Linux Lexicon: Basic Linux Commands | fossBytes


LinuxLexiconBasicLinuxCommandsAs the Linux Lexicon bandwagon gathers pace, after covering Linux Directory Structure and Linux Shell, we find ourselves pondering over the Basic Linux Commands which one must be aware of, as a beginner!

In the previous article, I talked about the Linux Shell and the Terminal. Consider the terminal to be your best buddy, once you are inside a Linux system. You can execute any Linux command by just simply typing it in the terminal.

In this article, I am going to provide you a brief overview of some of the most commonly used and essential Linux Commands. Becoming familiar with these commands will help you get far in a fairly short amount of time.

Before we get started, remember the fact that Linux commands are case-sensitive. What it means is that the command ‘ls’ is treated differently as compared to ‘Ls’,’LS’ or perhaps ‘lS’ and similarly for other commands.

Items that are surrounded by brackets ‘[]’ are optional and you may include them on the basis of the function that you wish to perform. Adding these options adds a sort of extra functionality to the Linux command.


The ls command is used to list the contents of the directory (just in case you are getting confused: a directory can be considered as being analogous to a folder of Windows). You will be using the ls command to gain information about the files and directories.


As I mentioned above, we can add certain options to a Linux command in order to make it do a little bit of extra work. Here’s is how it happens:


cd [dir]

The ‘cd‘ command is used to change the current directory i.e we use this command to switch over to some other directory whose contents we might want to view or perform particular operations upon. It is basically used for navigation purposes. Using this command changes the current directory to ‘dir’. If you simply use the cd command without specifying the directory, it changes the current directory to the home directory.



The pwd command is used to display the name of the current working directory. In case you are unaware about it, use the pwd command to determine the directory that you are currently placed in.


cat [file]

The cat command concatenates and display files. This command is used to display the contents of the file mentioned along with the command.


echo [argument]

The echo command is one of the most commonly used Linux commands and is used to display the argument mentioned in the command on the screen. It basically displays a line of text/string on standard output or a file.



Sometimes while using the Terminal, there is a tendency for things to get cluttered. There could be too much information on the screen or you might, no longer require the data being displayed. In such cases,we use the clear command to (no prizes for guessing) clear the screen and get rid of the contents of the screen.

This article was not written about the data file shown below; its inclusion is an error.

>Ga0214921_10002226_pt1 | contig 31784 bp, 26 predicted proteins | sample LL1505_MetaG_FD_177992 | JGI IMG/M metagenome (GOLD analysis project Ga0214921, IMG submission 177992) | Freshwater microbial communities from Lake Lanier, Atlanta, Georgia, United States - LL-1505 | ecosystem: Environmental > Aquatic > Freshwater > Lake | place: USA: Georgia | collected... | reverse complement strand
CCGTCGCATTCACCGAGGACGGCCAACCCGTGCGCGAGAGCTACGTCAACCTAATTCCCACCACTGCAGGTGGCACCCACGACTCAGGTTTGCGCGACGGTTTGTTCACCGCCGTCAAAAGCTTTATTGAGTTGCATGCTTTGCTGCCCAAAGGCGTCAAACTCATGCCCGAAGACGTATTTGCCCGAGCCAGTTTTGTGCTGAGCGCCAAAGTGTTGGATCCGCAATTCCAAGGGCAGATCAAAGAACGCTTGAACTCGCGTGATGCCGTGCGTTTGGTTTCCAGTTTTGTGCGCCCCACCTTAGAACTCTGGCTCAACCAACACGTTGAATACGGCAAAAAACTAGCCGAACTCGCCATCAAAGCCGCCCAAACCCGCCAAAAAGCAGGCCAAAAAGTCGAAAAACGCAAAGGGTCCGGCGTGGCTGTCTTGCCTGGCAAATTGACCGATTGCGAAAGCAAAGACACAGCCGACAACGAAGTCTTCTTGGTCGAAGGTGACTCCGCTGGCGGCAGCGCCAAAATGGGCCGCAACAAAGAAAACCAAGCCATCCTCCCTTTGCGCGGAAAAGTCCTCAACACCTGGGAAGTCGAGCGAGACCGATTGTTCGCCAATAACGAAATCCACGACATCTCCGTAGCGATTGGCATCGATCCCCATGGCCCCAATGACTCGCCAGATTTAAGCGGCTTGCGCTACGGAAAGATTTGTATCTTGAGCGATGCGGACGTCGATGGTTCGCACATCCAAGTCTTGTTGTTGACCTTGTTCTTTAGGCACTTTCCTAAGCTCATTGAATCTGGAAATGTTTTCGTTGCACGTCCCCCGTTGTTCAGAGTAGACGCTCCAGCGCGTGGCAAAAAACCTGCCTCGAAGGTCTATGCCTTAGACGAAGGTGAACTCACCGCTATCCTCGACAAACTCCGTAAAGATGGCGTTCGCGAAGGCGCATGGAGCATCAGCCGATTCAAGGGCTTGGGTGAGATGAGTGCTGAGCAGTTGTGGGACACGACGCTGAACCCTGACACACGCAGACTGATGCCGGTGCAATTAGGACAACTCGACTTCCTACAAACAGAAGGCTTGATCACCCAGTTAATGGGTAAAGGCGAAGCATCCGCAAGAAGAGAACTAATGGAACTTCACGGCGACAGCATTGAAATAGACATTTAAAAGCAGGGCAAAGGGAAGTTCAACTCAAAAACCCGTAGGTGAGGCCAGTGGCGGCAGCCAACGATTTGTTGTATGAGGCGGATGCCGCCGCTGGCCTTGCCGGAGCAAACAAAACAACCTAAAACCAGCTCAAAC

As the name suggests, the exit command is used to exit the shell or your current session.

man command

One of the Linux commands that would come to your rescue when things get sticky is the man command. The man command displays the online manual for the ‘command’ specified along with the word man. It is sort of like the help menu. You can get information about any of the command, its function, the options associated with it etc. By using the man command:



This documentation provided for any Linux command by the man command is called ‘man pages’.

Here are some more Linux commands that you should know:

rm: This command removes files and directories.

cp: This command copies files and directories.

mv: This command moves files and folders between directories.

mkdir: This command makes a new folder in your working directory.

cal: This command shows calendar on you Terminal.

nano: This command is a command line text editor.

sudo: This command gives you the super user privileges.

If you are willing to learn more about Linux command line tools related to various system processes, hardware, users, network etc. here’s a link to a useful cheatsheet.

There are hundreds of Linux commands out there. But, I would advise you to first try out these commands on your own system and gather a basic idea of how they work. You could also refer to the man pages of each command in order to gain more knowledge about them. We shall keep discussing these commands in greater detail in upcoming articles.

Got any doubts, queries of your own, or any suggestions on the topics that you would like us to cover? Drop them in the comments below.

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